SHANGHAI -- After declining for 16 straight months, light-vehicle output in China grew in November, the China Association of Automobile Manufacturers said this week.
Encouraging as it is, the development may not offer much relief for carmakers for two main reasons.
First, vehicle demand in China remains subdued.
While production showed a modest recovery in November -- rising 1.9 percent from a year earlier to top 2.16 million -- light-vehicle demand did not. Sales contracted for the 17th consecutive month, dropping 5.4 percent to below 2.06 million.
With output exceeding consumer demand, dealerships saw their stockpiles rise to a 45-day supply, on average, last month from 42 days in October, according to the China Automobile Dealers Association.
Rising production cannot be sustained unless vehicle demand picks up to match supply.
How soon demand will recover remains unknown, as it largely depends on the performance of the economy.
The general view held by economists is that if China cannot resolve trade disputes with the United States, economic growth will slide to below 6 percent in 2020, from 6.2 percent in the first three quarters of this year.
The International Monetary Fund predicted last month that the Chinese economy will grow only 5.8 percent next year.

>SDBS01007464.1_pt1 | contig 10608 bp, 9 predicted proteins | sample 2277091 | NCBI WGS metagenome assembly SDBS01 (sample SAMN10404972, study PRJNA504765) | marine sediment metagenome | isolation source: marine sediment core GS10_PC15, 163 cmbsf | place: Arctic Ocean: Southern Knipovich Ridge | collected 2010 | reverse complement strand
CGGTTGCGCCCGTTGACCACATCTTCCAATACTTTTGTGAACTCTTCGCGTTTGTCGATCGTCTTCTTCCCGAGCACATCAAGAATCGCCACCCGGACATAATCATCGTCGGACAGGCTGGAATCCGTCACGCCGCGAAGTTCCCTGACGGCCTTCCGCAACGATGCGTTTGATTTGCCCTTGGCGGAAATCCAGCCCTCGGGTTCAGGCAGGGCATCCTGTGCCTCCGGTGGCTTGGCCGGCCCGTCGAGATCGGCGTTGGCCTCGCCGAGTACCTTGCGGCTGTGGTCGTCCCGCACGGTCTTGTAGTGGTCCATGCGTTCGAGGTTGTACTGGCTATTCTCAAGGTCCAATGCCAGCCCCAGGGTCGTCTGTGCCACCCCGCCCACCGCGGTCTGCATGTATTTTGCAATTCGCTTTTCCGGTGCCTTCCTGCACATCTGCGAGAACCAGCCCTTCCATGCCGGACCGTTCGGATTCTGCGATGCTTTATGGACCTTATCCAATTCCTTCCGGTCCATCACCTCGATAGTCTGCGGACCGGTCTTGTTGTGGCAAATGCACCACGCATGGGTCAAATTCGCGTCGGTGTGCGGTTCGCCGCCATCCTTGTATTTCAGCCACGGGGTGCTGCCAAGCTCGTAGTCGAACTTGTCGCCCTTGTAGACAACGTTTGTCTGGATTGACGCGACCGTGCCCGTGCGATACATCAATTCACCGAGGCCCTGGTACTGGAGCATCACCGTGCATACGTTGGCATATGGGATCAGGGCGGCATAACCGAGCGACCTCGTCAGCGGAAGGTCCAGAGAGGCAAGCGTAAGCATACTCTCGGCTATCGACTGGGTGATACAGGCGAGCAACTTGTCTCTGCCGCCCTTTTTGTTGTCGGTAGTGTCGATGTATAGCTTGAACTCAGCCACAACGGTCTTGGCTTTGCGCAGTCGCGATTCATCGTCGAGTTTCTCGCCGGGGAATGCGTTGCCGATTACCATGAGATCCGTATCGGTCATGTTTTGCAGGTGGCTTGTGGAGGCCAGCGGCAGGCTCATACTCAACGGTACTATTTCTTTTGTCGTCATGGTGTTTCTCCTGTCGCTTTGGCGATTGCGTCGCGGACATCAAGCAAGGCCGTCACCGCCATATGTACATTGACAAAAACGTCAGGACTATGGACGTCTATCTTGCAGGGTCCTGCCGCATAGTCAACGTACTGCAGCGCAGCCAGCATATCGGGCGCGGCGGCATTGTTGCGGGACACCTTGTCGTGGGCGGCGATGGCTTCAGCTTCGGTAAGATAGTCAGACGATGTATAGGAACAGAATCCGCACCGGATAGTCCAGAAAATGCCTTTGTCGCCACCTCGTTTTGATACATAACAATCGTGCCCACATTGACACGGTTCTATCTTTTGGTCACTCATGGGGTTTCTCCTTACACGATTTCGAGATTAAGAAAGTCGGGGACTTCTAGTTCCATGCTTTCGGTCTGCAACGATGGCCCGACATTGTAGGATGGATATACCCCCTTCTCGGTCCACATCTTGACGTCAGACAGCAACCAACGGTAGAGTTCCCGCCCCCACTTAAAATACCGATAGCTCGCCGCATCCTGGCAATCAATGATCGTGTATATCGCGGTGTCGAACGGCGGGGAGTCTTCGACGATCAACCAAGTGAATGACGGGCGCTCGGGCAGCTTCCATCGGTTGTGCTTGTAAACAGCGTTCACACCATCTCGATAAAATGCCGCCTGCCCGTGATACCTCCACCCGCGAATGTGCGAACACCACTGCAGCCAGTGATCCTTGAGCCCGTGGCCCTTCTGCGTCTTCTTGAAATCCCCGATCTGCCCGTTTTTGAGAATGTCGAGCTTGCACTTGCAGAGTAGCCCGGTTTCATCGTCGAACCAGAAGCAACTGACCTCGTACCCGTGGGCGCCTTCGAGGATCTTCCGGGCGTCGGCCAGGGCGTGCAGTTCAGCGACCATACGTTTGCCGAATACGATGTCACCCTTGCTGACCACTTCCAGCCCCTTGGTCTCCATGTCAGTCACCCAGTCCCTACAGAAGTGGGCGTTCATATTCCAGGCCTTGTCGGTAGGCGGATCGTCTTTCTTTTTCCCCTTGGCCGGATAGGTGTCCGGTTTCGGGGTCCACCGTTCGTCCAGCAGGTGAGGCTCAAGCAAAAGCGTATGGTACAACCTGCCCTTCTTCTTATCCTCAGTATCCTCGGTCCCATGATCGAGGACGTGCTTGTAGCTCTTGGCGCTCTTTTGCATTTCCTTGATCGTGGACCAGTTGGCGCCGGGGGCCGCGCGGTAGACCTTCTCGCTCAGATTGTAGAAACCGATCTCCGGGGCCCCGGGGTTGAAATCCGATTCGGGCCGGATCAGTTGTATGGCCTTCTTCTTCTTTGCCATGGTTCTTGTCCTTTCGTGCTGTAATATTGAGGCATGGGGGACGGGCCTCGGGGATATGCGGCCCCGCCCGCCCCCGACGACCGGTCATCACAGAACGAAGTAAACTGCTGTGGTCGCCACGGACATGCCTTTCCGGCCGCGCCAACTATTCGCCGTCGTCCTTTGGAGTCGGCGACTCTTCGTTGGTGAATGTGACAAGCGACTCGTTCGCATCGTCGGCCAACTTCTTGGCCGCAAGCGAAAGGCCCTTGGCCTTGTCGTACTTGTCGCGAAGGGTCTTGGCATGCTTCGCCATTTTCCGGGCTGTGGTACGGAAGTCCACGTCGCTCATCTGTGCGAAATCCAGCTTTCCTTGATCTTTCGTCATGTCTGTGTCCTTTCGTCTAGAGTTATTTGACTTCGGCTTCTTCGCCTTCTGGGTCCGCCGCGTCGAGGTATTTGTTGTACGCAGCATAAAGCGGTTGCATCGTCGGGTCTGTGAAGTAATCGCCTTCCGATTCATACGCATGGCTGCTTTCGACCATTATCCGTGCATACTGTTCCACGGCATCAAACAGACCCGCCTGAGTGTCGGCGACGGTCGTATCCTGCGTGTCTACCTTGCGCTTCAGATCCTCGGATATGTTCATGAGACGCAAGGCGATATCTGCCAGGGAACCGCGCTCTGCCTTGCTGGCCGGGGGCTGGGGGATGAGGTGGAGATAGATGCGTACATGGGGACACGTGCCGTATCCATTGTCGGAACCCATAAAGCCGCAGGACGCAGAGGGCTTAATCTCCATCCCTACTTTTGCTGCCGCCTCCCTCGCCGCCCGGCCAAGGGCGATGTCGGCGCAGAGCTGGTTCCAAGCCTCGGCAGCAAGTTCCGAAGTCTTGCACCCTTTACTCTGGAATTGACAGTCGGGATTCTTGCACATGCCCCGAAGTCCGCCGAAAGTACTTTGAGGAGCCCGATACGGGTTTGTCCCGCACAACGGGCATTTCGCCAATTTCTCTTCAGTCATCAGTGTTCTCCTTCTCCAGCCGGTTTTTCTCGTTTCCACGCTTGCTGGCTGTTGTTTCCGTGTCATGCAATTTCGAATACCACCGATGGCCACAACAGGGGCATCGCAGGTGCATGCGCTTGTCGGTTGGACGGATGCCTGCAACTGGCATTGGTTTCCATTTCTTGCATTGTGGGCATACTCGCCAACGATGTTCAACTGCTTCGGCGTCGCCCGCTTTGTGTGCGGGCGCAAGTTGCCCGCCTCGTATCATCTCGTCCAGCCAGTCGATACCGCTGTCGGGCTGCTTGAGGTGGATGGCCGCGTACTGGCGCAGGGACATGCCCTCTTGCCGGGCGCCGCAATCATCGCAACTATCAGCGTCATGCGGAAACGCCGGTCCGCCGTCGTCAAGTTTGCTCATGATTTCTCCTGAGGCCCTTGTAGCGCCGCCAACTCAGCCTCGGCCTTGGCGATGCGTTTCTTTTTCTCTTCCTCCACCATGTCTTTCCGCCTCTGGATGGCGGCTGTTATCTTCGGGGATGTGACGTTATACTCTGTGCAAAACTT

The second reason is that carmakers face intensifying regulatory pressure to expand electrified vehicle output.
Beijing’s new carbon credit program, which became effective at the start of the year, is essentially a quota system. It stipulates passenger-vehicle manufacturers must earn one carbon credit for every 100 vehicles they produce. Carmakers can build plug-in hybrids to earn two credits per vehicle or EVs to obtain two to five credits per vehicle, depending on its range.
The program requires carmakers to earn credits tantamount to 10 percent of their annual output in 2019. For 2020, the rate is set to increase to 12 percent.
In contrast to Beijing’s fervor in driving electrification, genuine consumer interest in EVs or plug-ins has yet to materialize.
After a steep cut in subsidies in late June, electrified vehicle sales have plunged for five months in a row.
The year 2020, a little more than two weeks away, is more likely to be another stressful stretch for carmakers operating in China than not.